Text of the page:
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BRITISH residents of Pissouri village whose homes have been destroyed by disastrous land slippage featured on the BBC’s ‘Inside Out South’ programme on Monday 24 September.
Retirees Kayt and her husband Peter Field, a former army colonel, contacted the BBC in desperation after six years of toing and froing, bounced between the government and local officials, with no action being taken to counter the land slippage that has caused destruction of homes and roads since 2012, and no compensation offered.
The pair are one of several couples appearing on the BBC programme.
They told the Cyprus Mail on Monday that the affected home owners felt abandoned by the Cyprus government and that lives had been ruined.
“We were evicted in March 2015, with no interaction with the officials at all. They just slapped a notice on our door that our home was not fit to live in. No help was offered and no care for people was shown,” she said.
A BBC team were recently in Pissouri for a few days covering the homeowners’ plight.
The Fields and others are hoping that highlighting the predicament might prompt the government to show a humanitarian approach, and some sort of care and concern towards stricken residents, she said.
Cracks appeared in their dream home a few years ago, and like other houses there, the Fields home has now split apart. Walls are bowed, roofs collapsed and gardens and pools destroyed.
The Fields purchased their four-bedroom villa with a substantial garden and pool in 1993, and decided to retire to Cyprus, a country they fell in love with when Peter was stationed on the island.
“We have always loved Cyprus and the people, but the government have let us down badly,” she said.
The pair are now having to rent a property nearby and watch their much-loved home disintegrate before their eyes.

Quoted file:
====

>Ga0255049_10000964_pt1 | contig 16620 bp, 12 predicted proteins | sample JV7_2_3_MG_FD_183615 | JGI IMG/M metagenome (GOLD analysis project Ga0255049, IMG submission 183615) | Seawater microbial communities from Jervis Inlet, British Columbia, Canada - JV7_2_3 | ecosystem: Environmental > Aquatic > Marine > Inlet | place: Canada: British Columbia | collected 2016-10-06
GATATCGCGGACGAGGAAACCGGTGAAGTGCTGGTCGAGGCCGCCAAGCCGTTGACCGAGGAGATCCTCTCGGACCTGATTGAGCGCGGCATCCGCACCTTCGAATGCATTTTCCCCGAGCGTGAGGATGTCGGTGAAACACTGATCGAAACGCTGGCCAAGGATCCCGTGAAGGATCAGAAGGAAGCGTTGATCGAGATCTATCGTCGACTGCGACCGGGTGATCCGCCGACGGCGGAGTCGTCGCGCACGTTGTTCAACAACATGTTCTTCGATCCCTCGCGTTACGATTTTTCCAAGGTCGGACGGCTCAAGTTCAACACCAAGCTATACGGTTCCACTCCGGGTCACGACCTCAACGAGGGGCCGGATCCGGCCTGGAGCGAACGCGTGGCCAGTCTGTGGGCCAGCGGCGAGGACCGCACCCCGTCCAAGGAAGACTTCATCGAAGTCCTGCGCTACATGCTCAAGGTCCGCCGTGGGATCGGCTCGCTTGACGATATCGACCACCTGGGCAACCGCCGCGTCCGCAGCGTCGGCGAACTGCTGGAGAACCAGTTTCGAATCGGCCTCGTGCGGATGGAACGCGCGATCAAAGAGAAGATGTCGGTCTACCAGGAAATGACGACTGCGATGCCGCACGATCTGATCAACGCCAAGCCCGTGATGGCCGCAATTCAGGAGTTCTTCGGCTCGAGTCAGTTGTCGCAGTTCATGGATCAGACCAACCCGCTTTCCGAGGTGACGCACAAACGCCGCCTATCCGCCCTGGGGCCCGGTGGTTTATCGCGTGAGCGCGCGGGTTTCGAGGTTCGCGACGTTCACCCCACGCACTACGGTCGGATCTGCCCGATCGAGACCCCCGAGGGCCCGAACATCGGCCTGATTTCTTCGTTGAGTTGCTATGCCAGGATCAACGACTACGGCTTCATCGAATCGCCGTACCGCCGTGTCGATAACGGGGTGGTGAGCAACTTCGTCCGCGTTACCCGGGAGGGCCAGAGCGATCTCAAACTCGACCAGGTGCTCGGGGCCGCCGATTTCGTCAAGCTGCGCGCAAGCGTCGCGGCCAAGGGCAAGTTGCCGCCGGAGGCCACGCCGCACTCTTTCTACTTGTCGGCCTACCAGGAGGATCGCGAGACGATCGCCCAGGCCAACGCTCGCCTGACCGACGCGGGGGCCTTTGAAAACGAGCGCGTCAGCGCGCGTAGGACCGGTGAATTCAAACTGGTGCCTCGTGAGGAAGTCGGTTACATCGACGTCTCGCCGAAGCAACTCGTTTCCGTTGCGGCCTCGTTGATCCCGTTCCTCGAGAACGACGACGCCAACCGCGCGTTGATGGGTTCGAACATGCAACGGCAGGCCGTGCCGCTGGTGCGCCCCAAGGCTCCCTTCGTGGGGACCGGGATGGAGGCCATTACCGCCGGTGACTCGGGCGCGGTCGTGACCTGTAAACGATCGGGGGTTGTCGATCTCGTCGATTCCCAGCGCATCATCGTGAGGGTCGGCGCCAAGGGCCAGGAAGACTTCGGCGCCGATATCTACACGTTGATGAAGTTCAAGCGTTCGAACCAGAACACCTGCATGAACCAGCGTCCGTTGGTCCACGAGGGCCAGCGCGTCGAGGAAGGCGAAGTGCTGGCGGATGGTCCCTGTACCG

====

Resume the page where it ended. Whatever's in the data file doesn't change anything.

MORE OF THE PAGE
“No-one has the price of another house do they, what are we supposed to do? We are living on a pension and paying rent. This is not what we planned at all.”
Various experts have found that the homes that were sold to unsuspecting buyers, were built on a ‘slow moving landslide’, something that the Cyprus government has yet to formally accept, she said.
Sixty properties with cracks in the walls as well as fourteen houses and a complex of 28 apartments have all been seriously affected. In 2015, several property owners came together to form the Pissouri Housing Initiative Group (PHIG)
Home owners, Antony and Penelope Walker, are members and said that PHIG has paid out thousands of euros to obtain studies and papers from various renowned international experts and also satellite imaging, at a cost of 25,000 euros, which measures the movement.
“According to the imaging of our area, it is moving up to 40 cm per year, this is a lot when it’s pressing against your house,” he said.
Despite assurances from ministers that the state would help and solutions would be found nothing has happened.
In 2015, the former interior minister, Socrates Hasikos, announced plans to put measures in place that could resolve the problem at a cost of €20m, to be paid for by the government,
The Limassol District Office has since said that this offer was made ‘without the district offices’ go ahead, said Walker.
“It’s like being in a revolving door and we are being given the run around. I’m not entirely sure why the local authority won’t accept the findings. It seems the district office is trying to quash everything we are trying to do,” he said.
The Cyprus Mail was unable to contact the district officer Marios Alexandrou for comment on Monday, and was informed that he was on leave for the day and not contactable.
“The situation for those of us who are residents in the immediate area is now extremely serious and solutions need to be found,” Field said.
By: Bejay Browne
Cyprus Mail – 30th September 2018